This year’s Official Competition at London Film Festival has 10 unique project from all over the globe, and Shadow highlights the welcome diverse nature of films on offer this year. Set during China’s Three Kingdom’s era (AD 220-280), The King of Pei’s (Ryan Zheng) trusted Commander (Chao Deng) brings danger to the kingdom by challenging a rival ruler to a duel. However, under constant threat of assassination many nobles secretly employed surrogate men, known as shadows. Commander is one of these shadows, unbeknown to all but a select few.
When Shadow kicks off, it does feel as if you’ve been dumped into episode 6 of a TV show. The onslaught of names and information is overwhelming but once it all slows down, it becomes easier to follow and the plot is very well layered. It’s about one finding their identity whilst living their life as a glorified slave, discovering who they are despite quite literally living as someone else. The themes displayed are tackled head on to begin with and slowly morph into something much more complex. It a shame though as this concept is explored too much towards the end as the film does overstay its welcome, almost feeling too scared to end.
At times Shadow is shot in tones of black and white which highlights the style of Chinese ink wash paintings used in The King of Pei’s Fortress. When used, it looks absolutely spectacular. It’s as if we’re watching a painting come to life. The background colours allow the characters, who are all kitted out in spectacular costumes, really jump off the screen.
As you’d expect, the fight sequences are an absolute joy to behold. Slow motion can become tedious but it’s utilised here with such aplomb. The outside world is a monsoon of rain and this allows every rain drop to be turned into something mesmerising. There’s a repetitive shot of feet splashing in the rain which is so striking it leaves you in awe every time. A staff hitting an umbrella (yes that’s a weapon and yes it makes sense) means every droplet bounces off and something that’s usually invisible to the naked eye is there in plain sight looking remarkable. Top marks should also go to a certain moment in the final battle that is so bonkers but looks visually beautiful it becomes one of the highlights of the entire film.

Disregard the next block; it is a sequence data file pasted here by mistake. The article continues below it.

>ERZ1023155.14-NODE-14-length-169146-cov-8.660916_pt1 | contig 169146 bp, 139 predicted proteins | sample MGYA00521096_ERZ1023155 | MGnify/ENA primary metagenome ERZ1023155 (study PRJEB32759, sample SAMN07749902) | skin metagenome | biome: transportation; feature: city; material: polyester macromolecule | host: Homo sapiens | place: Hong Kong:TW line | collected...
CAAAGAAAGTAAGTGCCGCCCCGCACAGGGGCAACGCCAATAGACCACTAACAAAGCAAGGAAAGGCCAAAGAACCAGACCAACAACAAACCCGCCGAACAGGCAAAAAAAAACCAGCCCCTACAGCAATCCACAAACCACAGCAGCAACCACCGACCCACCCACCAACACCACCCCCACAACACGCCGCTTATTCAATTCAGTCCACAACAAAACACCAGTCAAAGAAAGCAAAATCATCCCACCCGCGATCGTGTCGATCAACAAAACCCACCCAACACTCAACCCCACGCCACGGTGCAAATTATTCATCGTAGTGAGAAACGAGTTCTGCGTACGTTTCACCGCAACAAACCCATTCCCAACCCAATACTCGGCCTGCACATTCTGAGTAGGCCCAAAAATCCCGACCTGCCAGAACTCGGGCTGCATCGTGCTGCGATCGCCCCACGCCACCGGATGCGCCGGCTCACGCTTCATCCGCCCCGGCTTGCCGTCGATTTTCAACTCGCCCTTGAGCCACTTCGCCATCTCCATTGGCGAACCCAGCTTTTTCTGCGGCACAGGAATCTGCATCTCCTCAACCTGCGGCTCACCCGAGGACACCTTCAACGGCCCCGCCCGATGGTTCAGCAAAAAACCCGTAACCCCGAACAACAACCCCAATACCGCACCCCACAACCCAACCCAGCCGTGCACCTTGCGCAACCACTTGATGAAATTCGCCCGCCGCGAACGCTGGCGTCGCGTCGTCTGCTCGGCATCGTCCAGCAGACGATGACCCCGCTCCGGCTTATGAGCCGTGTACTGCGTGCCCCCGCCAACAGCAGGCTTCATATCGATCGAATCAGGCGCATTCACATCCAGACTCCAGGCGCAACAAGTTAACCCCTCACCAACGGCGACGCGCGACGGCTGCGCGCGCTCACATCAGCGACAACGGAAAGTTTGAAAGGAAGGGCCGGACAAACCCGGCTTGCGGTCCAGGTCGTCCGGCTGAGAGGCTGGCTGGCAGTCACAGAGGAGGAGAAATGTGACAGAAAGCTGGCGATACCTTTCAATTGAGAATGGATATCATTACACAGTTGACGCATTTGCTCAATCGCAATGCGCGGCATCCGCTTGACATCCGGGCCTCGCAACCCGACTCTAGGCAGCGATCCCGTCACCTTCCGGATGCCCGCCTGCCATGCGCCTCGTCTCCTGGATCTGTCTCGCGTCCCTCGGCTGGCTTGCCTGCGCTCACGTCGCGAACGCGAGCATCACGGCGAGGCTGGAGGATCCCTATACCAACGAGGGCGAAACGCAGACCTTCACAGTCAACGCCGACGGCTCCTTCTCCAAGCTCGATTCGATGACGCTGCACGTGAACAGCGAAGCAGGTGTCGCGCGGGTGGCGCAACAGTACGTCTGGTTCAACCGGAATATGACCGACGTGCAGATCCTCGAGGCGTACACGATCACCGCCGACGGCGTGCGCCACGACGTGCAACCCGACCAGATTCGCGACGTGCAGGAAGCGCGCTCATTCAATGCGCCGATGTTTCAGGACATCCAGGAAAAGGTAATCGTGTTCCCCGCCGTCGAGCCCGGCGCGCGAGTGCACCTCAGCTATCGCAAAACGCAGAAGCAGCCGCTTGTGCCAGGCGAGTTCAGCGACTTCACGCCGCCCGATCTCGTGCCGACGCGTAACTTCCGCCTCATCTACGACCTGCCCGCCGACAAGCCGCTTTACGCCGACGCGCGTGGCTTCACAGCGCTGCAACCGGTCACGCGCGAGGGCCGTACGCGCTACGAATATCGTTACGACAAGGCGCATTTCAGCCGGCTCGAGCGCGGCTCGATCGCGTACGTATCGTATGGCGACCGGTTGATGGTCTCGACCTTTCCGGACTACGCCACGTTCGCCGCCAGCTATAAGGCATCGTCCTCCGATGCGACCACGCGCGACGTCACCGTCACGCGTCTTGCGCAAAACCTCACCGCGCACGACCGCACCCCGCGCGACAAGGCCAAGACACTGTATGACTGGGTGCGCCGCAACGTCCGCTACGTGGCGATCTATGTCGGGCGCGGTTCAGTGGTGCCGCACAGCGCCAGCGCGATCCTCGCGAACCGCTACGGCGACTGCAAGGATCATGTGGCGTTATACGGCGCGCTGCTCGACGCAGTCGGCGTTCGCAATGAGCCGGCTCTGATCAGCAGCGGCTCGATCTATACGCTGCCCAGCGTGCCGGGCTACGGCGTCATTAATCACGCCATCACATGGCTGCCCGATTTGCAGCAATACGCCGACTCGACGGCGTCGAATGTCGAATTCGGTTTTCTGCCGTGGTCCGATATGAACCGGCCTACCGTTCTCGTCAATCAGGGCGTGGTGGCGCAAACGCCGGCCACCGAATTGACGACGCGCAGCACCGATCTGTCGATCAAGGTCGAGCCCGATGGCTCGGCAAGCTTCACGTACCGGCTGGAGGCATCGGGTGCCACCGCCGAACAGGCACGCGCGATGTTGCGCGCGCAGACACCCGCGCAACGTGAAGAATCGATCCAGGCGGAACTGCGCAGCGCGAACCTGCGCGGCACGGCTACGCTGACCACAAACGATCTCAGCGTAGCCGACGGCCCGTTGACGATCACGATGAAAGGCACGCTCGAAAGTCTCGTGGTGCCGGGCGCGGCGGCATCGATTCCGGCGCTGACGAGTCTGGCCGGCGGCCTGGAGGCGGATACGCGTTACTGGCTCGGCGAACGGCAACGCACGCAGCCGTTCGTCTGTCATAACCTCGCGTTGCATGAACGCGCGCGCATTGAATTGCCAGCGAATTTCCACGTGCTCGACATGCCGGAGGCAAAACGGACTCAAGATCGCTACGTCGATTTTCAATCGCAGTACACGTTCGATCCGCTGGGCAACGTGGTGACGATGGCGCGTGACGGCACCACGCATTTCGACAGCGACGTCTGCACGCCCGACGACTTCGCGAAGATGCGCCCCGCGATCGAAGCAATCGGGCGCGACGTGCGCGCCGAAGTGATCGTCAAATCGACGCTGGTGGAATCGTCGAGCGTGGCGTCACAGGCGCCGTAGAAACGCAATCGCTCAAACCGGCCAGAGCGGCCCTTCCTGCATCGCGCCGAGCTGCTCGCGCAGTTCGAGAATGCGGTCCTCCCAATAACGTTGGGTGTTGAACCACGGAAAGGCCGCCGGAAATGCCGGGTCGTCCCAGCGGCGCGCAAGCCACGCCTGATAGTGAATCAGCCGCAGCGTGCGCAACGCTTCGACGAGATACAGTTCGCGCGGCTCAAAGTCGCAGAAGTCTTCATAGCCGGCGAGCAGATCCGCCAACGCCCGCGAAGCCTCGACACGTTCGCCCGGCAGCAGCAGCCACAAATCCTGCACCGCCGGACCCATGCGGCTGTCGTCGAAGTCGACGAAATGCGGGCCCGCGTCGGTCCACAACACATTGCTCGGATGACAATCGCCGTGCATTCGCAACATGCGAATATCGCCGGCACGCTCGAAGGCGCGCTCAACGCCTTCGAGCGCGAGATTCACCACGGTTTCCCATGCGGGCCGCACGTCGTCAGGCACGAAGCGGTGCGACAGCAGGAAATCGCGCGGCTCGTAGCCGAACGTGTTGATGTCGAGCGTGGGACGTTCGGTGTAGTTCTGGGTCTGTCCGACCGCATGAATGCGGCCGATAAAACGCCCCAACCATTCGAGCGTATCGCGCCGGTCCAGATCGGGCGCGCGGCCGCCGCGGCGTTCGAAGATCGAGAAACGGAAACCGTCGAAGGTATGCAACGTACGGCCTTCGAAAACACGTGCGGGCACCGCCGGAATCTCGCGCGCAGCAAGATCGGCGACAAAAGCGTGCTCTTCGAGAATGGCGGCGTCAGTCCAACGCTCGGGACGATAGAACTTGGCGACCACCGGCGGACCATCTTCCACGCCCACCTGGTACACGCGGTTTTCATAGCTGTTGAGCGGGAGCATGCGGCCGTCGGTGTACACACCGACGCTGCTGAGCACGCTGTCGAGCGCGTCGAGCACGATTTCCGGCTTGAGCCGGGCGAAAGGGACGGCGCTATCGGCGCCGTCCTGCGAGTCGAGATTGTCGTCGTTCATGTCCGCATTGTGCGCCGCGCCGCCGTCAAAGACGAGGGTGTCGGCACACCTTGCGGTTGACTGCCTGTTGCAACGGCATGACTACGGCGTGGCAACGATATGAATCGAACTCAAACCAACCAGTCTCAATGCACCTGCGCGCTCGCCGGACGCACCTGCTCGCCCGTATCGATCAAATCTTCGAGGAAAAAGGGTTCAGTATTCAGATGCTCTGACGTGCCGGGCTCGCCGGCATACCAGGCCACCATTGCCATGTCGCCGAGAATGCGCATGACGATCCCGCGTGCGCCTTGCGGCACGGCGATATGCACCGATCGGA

Each character is allowed time to sell their emotions in long, silent scenes with nothing but a score to accompany it. Every actor handles these scenes superbly. There’s no subtly in them which pays off in this context. We can see their utter despair and grief and there’s no other way to read it. Sometimes subtly should be thrown out the window. However, as the scenes go on, the score becomes distracting and, quite frankly, frustrating. Whilst the lute is a beautiful instrument, the constant plucking really takes away from the emotional depth within the scenes.
Despite a shaky start and an epilogue that doesn’t know when to quit, Shadow is still a well crafted martial arts drama that is much more than just swords and fighting. It has a number of flaws, but for the most part this doesn’t deteriorate the final product too much.